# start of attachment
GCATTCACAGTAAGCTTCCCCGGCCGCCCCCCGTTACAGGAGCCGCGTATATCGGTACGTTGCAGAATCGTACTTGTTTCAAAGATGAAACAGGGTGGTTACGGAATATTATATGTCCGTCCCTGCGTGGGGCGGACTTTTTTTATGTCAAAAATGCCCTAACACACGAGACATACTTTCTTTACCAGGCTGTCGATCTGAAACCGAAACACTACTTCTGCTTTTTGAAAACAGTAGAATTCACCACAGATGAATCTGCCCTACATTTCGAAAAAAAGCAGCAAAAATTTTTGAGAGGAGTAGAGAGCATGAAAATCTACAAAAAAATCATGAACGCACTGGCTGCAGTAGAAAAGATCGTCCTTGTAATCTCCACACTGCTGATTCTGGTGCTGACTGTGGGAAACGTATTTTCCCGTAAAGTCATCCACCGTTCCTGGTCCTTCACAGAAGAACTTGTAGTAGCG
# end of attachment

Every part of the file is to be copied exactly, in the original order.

GCATTCACAGTAAGCTTCCCCGGCCGCCCCCCGTTACAGGAGCCGCGTATATCGGTACGTTGCAGAATCGTACTTGTTTCAAAGATGAAACAGGGTGGTTACGGAATATTATATGTCCGTCCCTGCGTGGGGCGGACTTTTTTTATGTCAAAAATGCCCTAACACACGAGACATACTTTCTTTACCAGGCTGTCGATCTGAAACCGAAACACTACTTCTGCTTTTTGAAAACAGTAGAATTCACCACAGATGAATCTGCCCTACATTTCGAAAAAAAGCAGCAAAAATTTTTGAGAGGAGTAGAGAGCATGAAAATCTACAAAAAAATCATGAACGCACTGGCTGCAGTAGAAAAGATCGTCCTTGTAATCTCCACACTGCTGATTCTGGTGCTGACTGTGGGAAACGTATTTTCCCGTAAAGTCATCCACCGTTCCTGGTCCTTCACAGAAGAACTTGTAGTAGCG